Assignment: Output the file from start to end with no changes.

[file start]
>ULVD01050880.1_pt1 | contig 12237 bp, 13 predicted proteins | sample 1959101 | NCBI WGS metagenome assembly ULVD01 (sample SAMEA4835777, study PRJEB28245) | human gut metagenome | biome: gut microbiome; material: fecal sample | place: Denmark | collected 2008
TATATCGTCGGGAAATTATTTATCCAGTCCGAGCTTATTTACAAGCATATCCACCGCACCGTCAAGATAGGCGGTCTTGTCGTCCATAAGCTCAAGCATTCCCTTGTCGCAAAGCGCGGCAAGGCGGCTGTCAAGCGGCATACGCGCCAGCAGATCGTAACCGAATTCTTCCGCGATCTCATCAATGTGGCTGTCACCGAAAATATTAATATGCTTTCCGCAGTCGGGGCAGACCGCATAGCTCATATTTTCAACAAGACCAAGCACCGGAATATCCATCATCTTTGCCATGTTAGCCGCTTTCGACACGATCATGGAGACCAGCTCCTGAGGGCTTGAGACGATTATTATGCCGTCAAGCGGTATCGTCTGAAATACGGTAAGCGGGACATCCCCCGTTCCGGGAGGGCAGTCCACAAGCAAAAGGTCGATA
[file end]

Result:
>ULVD01050880.1_pt1 | contig 12237 bp, 13 predicted proteins | sample 1959101 | NCBI WGS metagenome assembly ULVD01 (sample SAMEA4835777, study PRJEB28245) | human gut metagenome | biome: gut microbiome; material: fecal sample | place: Denmark | collected 2008
TATATCGTCGGGAAATTATTTATCCAGTCCGAGCTTATTTACAAGCATATCCACCGCACCGTCAAGATAGGCGGTCTTGTCGTCCATAAGCTCAAGCATTCCCTTGTCGCAAAGCGCGGCAAGGCGGCTGTCAAGCGGCATACGCGCCAGCAGATCGTAACCGAATTCTTCCGCGATCTCATCAATGTGGCTGTCACCGAAAATATTAATATGCTTTCCGCAGTCGGGGCAGACCGCATAGCTCATATTTTCAACAAGACCAAGCACCGGAATATCCATCATCTTTGCCATGTTAGCCGCTTTCGACACGATCATGGAGACCAGCTCCTGAGGGCTTGAGACGATTATTATGCCGTCAAGCGGTATCGTCTGAAATACGGTAAGCGGGACATCCCCCGTTCCGGGAGGGCAGTCCACAAGCAAAAGGTCGATA